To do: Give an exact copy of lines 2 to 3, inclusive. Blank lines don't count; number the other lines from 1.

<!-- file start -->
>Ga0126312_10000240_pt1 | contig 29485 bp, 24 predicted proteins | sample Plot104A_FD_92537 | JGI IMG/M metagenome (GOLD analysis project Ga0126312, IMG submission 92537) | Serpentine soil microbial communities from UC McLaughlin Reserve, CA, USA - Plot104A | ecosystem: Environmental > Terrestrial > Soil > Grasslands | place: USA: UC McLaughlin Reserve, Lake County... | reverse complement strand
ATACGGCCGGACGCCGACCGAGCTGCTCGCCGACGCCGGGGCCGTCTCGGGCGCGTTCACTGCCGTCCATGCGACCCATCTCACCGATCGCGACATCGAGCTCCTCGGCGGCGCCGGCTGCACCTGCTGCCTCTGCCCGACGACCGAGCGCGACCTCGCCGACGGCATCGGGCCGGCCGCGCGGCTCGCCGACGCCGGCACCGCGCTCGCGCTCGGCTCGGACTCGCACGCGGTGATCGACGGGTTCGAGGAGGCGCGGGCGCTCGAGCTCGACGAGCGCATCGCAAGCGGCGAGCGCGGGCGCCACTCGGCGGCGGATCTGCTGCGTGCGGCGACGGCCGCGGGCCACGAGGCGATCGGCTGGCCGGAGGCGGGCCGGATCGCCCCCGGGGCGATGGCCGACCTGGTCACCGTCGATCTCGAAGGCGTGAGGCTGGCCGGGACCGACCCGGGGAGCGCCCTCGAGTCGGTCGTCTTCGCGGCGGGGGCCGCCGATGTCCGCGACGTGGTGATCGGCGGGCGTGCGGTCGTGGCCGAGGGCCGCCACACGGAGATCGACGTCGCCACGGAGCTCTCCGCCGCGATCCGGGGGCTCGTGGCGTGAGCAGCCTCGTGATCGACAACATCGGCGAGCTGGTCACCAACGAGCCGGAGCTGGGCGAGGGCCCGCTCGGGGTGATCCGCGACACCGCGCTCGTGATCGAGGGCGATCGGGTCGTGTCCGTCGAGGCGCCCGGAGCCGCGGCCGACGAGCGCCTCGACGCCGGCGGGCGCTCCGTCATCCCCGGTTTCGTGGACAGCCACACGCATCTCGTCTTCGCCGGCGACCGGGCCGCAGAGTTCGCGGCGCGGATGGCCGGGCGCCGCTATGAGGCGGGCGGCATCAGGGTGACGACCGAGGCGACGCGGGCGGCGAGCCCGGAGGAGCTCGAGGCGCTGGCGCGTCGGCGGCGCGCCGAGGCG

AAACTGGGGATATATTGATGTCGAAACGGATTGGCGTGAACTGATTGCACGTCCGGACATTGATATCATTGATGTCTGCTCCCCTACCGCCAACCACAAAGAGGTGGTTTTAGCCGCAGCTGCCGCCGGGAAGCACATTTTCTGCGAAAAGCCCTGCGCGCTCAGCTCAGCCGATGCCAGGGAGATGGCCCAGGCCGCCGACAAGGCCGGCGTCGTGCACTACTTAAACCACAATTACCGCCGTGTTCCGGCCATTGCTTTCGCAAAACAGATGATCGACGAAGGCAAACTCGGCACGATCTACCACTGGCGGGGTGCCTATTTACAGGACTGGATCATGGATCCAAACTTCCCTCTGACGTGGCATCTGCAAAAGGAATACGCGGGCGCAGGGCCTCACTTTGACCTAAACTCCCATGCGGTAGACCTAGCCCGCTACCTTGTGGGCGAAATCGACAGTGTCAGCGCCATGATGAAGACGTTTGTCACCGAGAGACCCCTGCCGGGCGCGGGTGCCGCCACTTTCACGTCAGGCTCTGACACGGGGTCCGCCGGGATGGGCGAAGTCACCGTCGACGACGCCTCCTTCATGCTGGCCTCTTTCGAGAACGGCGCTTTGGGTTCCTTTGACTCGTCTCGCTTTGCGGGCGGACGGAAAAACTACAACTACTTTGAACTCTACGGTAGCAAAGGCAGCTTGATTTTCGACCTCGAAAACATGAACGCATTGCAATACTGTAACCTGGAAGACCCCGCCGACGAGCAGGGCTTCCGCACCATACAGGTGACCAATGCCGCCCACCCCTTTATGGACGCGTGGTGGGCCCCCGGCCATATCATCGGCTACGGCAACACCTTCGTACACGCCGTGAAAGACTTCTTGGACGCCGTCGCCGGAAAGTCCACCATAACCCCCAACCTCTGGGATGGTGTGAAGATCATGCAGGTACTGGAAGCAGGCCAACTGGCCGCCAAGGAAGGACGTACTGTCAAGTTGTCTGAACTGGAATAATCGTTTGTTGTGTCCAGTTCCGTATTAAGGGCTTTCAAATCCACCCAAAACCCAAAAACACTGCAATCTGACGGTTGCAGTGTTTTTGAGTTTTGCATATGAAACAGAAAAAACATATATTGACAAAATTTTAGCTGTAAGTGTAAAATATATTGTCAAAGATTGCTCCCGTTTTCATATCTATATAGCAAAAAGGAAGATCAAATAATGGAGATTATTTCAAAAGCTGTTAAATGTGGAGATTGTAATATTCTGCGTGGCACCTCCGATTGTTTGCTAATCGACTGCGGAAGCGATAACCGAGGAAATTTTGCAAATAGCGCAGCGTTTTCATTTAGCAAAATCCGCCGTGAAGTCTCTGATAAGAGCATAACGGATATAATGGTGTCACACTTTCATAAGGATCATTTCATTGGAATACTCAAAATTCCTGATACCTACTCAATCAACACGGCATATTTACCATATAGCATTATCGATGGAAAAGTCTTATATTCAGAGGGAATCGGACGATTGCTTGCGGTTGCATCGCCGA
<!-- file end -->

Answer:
ATACGGCCGGACGCCGACCGAGCTGCTCGCCGACGCCGGGGCCGTCTCGGGCGCGTTCACTGCCGTCCATGCGACCCATCTCACCGATCGCGACATCGAGCTCCTCGGCGGCGCCGGCTGCACCTGCTGCCTCTGCCCGACGACCGAGCGCGACCTCGCCGACGGCATCGGGCCGGCCGCGCGGCTCGCCGACGCCGGCACCGCGCTCGCGCTCGGCTCGGACTCGCACGCGGTGATCGACGGGTTCGAGGAGGCGCGGGCGCTCGAGCTCGACGAGCGCATCGCAAGCGGCGAGCGCGGGCGCCACTCGGCGGCGGATCTGCTGCGTGCGGCGACGGCCGCGGGCCACGAGGCGATCGGCTGGCCGGAGGCGGGCCGGATCGCCCCCGGGGCGATGGCCGACCTGGTCACCGTCGATCTCGAAGGCGTGAGGCTGGCCGGGACCGACCCGGGGAGCGCCCTCGAGTCGGTCGTCTTCGCGGCGGGGGCCGCCGATGTCCGCGACGTGGTGATCGGCGGGCGTGCGGTCGTGGCCGAGGGCCGCCACACGGAGATCGACGTCGCCACGGAGCTCTCCGCCGCGATCCGGGGGCTCGTGGCGTGAGCAGCCTCGTGATCGACAACATCGGCGAGCTGGTCACCAACGAGCCGGAGCTGGGCGAGGGCCCGCTCGGGGTGATCCGCGACACCGCGCTCGTGATCGAGGGCGATCGGGTCGTGTCCGTCGAGGCGCCCGGAGCCGCGGCCGACGAGCGCCTCGACGCCGGCGGGCGCTCCGTCATCCCCGGTTTCGTGGACAGCCACACGCATCTCGTCTTCGCCGGCGACCGGGCCGCAGAGTTCGCGGCGCGGATGGCCGGGCGCCGCTATGAGGCGGGCGGCATCAGGGTGACGACCGAGGCGACGCGGGCGGCGAGCCCGGAGGAGCTCGAGGCGCTGGCGCGTCGGCGGCGCGCCGAGGCG

AAACTGGGGATATATTGATGTCGAAACGGATTGGCGTGAACTGATTGCACGTCCGGACATTGATATCATTGATGTCTGCTCCCCTACCGCCAACCACAAAGAGGTGGTTTTAGCCGCAGCTGCCGCCGGGAAGCACATTTTCTGCGAAAAGCCCTGCGCGCTCAGCTCAGCCGATGCCAGGGAGATGGCCCAGGCCGCCGACAAGGCCGGCGTCGTGCACTACTTAAACCACAATTACCGCCGTGTTCCGGCCATTGCTTTCGCAAAACAGATGATCGACGAAGGCAAACTCGGCACGATCTACCACTGGCGGGGTGCCTATTTACAGGACTGGATCATGGATCCAAACTTCCCTCTGACGTGGCATCTGCAAAAGGAATACGCGGGCGCAGGGCCTCACTTTGACCTAAACTCCCATGCGGTAGACCTAGCCCGCTACCTTGTGGGCGAAATCGACAGTGTCAGCGCCATGATGAAGACGTTTGTCACCGAGAGACCCCTGCCGGGCGCGGGTGCCGCCACTTTCACGTCAGGCTCTGACACGGGGTCCGCCGGGATGGGCGAAGTCACCGTCGACGACGCCTCCTTCATGCTGGCCTCTTTCGAGAACGGCGCTTTGGGTTCCTTTGACTCGTCTCGCTTTGCGGGCGGACGGAAAAACTACAACTACTTTGAACTCTACGGTAGCAAAGGCAGCTTGATTTTCGACCTCGAAAACATGAACGCATTGCAATACTGTAACCTGGAAGACCCCGCCGACGAGCAGGGCTTCCGCACCATACAGGTGACCAATGCCGCCCACCCCTTTATGGACGCGTGGTGGGCCCCCGGCCATATCATCGGCTACGGCAACACCTTCGTACACGCCGTGAAAGACTTCTTGGACGCCGTCGCCGGAAAGTCCACCATAACCCCCAACCTCTGGGATGGTGTGAAGATCATGCAGGTACTGGAAGCAGGCCAACTGGCCGCCAAGGAAGGACGTACTGTCAAGTTGTCTGAACTGGAATAATCGTTTGTTGTGTCCAGTTCCGTATTAAGGGCTTTCAAATCCACCCAAAACCCAAAAACACTGCAATCTGACGGTTGCAGTGTTTTTGAGTTTTGCATATGAAACAGAAAAAACATATATTGACAAAATTTTAGCTGTAAGTGTAAAATATATTGTCAAAGATTGCTCCCGTTTTCATATCTATATAGCAAAAAGGAAGATCAAATAATGGAGATTATTTCAAAAGCTGTTAAATGTGGAGATTGTAATATTCTGCGTGGCACCTCCGATTGTTTGCTAATCGACTGCGGAAGCGATAACCGAGGAAATTTTGCAAATAGCGCAGCGTTTTCATTTAGCAAAATCCGCCGTGAAGTCTCTGATAAGAGCATAACGGATATAATGGTGTCACACTTTCATAAGGATCATTTCATTGGAATACTCAAAATTCCTGATACCTACTCAATCAACACGGCATATTTACCATATAGCATTATCGATGGAAAAGTCTTATATTCAGAGGGAATCGGACGATTGCTTGCGGTTGCATCGCCGA